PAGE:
Sometimes when tissue in an organ becomes inflamed — often in response to an infection — groups of cells called histiocytes cluster to form little nodules. These little bean-shaped clusters are called granulomas.

Granulomas can form anywhere in your body but most commonly develop in your:

  • skin
  • lymph nodes
  • lungs

When granulomas first form, they’re soft. Over time, they can harden and become calcified. This means calcium is forming deposits in the granulomas. The calcium deposits make these kinds of lung granulomas more easily seen on imaging tests, such as chest X-rays or CT scans.

On a chest X-ray, some lung granulomas can look like potentially cancerous growths. However, granulomas are noncancerous and often cause no symptoms nor require any treatment.

There are seldom symptoms associated with lung granulomas themselves. However, granulomas form in response to respiratory conditions, such as sarcoidosis or histoplasmosis, so the underlying cause tends to present symptoms. These may include:

  • coughs that don’t go away
  • shortness of breath
  • chest pain
  • fever or chills

The conditions most commonly associated with lung granulomas can be divided into two categories: infections and inflammatory diseases.

Among the infections are:


One of the most common causes of lung granulomas is a type of fungal infection known as histoplasmosis. You can develop histoplasmosis by breathing in airborne spores of a fungus normally found in bird and bat droppings.

Nontuberculous mycobacteria (NTM)

NTM, which are found naturally in water and soil, are among the more common sources of bacterial infections that lead to lung granulomas.

Some noninfectious, inflammatory conditions include:

Granulomatosis with polyangiitis (GPA)

GPA is a rare but serious inflammation of the blood vessels in your nose, throat, lungs, and kidneys. It’s unclear why this condition develops, though it appears to be an abnormal immune system reaction to an infection.

Rheumatoid arthritis (RA)

RA is another abnormal response of the immune system that leads to inflammation. RA primarily affects your joints but it can cause lung granulomas, also referred to as rheumatoid nodules or lung nodules. These granulomas are usually harmless, but there’s a small risk that a rheumatoid nodule can burst and harm your lung.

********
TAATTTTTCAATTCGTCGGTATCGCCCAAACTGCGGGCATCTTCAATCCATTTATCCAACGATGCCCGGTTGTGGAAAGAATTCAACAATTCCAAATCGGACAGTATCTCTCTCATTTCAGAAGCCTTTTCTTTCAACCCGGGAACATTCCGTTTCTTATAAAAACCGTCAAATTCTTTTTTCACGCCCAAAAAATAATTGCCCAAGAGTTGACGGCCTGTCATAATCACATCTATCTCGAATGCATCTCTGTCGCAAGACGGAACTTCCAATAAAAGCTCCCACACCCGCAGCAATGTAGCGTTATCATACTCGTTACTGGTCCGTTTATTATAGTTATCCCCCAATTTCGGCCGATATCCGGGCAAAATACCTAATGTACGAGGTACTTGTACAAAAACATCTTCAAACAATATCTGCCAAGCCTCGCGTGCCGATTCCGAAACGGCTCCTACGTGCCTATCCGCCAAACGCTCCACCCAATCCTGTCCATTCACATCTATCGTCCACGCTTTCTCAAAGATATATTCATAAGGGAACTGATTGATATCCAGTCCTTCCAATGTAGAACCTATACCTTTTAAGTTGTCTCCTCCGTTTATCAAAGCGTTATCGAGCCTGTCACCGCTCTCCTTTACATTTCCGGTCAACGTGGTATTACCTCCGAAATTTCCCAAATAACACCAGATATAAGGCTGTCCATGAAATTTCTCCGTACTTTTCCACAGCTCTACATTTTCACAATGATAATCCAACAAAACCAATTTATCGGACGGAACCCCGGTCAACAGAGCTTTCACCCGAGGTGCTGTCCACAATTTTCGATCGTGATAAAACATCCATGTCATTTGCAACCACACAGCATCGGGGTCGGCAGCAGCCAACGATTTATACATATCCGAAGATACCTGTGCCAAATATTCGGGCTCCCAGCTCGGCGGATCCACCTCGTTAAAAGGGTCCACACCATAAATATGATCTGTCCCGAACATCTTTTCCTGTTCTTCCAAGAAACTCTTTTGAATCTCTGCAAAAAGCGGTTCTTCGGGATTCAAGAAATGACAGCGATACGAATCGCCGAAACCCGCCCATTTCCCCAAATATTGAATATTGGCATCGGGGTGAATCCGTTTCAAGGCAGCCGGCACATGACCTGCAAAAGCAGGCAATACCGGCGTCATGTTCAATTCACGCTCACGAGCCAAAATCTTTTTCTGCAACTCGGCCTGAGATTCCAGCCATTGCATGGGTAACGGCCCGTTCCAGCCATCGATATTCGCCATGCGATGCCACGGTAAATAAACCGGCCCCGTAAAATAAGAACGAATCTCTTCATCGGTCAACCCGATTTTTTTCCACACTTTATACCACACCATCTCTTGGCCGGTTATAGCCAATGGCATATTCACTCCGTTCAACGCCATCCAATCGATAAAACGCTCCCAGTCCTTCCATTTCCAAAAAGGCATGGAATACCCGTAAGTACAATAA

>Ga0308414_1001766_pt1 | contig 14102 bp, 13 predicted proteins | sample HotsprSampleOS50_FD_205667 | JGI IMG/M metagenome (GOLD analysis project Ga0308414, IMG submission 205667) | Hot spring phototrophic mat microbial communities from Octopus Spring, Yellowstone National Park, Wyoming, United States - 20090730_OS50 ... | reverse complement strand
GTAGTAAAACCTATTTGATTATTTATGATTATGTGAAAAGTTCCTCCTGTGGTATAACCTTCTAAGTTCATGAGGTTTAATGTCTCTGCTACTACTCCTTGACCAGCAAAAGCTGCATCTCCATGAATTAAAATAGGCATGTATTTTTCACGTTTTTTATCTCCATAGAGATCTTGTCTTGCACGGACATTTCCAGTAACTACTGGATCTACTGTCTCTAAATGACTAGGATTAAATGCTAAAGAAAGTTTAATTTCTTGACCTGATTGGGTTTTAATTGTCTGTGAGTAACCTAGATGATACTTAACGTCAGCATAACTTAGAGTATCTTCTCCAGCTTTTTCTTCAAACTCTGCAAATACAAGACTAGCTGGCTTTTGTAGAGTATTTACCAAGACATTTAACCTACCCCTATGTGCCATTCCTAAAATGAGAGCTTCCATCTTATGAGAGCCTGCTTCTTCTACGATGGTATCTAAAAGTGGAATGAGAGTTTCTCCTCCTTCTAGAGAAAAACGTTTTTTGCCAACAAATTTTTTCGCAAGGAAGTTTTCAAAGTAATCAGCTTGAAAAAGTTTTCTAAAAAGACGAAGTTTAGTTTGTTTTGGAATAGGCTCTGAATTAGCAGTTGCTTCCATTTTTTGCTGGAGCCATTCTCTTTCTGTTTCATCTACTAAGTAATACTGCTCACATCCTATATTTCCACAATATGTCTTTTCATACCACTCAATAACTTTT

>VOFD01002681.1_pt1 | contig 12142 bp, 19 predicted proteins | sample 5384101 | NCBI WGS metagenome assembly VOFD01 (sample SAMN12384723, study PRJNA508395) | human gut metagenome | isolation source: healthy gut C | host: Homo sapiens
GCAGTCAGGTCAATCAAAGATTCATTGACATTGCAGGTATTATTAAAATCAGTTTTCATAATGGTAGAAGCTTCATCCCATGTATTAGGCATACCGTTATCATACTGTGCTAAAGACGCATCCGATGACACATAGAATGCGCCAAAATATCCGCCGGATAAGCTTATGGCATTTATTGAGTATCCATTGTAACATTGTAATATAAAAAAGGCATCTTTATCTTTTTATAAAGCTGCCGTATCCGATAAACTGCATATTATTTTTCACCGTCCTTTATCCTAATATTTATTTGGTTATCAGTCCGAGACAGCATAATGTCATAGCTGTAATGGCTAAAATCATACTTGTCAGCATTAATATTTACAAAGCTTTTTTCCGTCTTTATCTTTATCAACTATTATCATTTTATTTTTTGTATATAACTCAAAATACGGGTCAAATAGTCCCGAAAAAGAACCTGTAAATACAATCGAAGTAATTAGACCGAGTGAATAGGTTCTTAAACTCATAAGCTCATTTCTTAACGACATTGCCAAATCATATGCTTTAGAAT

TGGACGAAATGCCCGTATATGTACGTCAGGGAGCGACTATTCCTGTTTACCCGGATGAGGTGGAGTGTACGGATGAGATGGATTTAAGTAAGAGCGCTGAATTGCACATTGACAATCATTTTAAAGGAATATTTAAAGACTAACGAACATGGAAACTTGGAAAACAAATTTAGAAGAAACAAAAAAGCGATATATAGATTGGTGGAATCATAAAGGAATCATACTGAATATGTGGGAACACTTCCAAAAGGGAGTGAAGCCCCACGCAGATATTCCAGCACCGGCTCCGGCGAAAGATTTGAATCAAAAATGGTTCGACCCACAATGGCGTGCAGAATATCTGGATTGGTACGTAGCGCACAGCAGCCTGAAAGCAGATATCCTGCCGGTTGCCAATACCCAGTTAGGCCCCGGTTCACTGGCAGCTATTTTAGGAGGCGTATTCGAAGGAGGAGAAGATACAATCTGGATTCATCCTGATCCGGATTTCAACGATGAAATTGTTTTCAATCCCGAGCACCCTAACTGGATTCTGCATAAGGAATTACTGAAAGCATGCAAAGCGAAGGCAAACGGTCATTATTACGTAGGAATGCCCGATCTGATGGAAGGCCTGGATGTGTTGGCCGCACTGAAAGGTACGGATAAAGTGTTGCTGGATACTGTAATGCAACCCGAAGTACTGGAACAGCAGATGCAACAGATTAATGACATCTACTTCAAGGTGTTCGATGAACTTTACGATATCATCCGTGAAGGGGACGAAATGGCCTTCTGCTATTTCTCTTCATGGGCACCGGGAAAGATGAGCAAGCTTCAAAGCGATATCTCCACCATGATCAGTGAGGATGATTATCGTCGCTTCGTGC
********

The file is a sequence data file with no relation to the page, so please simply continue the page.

Sarcoidosis is an inflammatory condition that most often affects your lungs and lymph nodes. It appears to be caused by an abnormal immune system response, though researchers have yet to pinpoint what triggers this response. It may be related to a bacterial or viral infection, but there’s no clear evidence yet to back up that theory.

Lung granulomas related to sarcoidosis may be harmless, but some may affect your lung function.

Because they’re small and usually cause no symptoms, granulomas are often discovered accidentally. For example, if you’re having a routine chest X-ray or CT scan because of a respiratory problem, your doctor may discover small spots on your lungs that turn out to be granulomas. If they’re calcified, they’re especially easy to see on an X-ray.

At first look, granulomas resemble possibly cancerous tumors. A CT scan can detect smaller nodules and provide a more detailed view.

Cancerous lung nodules tend to be more irregularly shaped and larger than benign granulomas, which average 8 to 10 millimeters in diameter. Nodules higher up in your lungs are also more likely to be cancerous tumors.

If your doctor sees what appears to be a small and harmless granuloma on an X-ray or CT scan, they may monitor it for a while, taking additional images over a period of years to see if it grows.

A larger granuloma may be evaluated over time using positron emission tomography (PET) scans. This type of imaging uses the injection of a radioactive substance to identify areas of inflammation or malignancy.

Your doctor may also take a biopsy of a lung granuloma to determine if it’s cancerous. A biopsy involves removing a small piece of suspicious tissue with a thin needle or a bronchoscope, a thin tube threaded down your throat and into your lungs. The tissue sample is then examined under a microscope.

Lung granulomas typically don’t require treatment, especially if you have no symptoms.

Because granulomas are usually the result of a diagnosable condition, treatment of the underlying condition is important. For example, a bacterial infection in your lungs that triggers granuloma growth should be treated with antibiotics. An inflammatory condition, such as sarcoidosis, may be treated with corticosteroids or other anti-inflammatory medications.

Once you have the underlying cause of lung granulomas under control, you may not have additional nodules form in your lungs. Some conditions, such as sarcoidosis, have no cure, but can be fairly well managed. While you may keep inflammation levels down, it’s possible more granulomas may form.

Lung granulomas and other growths in your lungs are usually identified when your doctor is looking for other respiratory problems. That means it’s important to report symptoms such as coughing, shortness of breath, and chest pain promptly to your doctor. The sooner you have symptoms evaluated and diagnosed, the sooner you can get helpful treatment.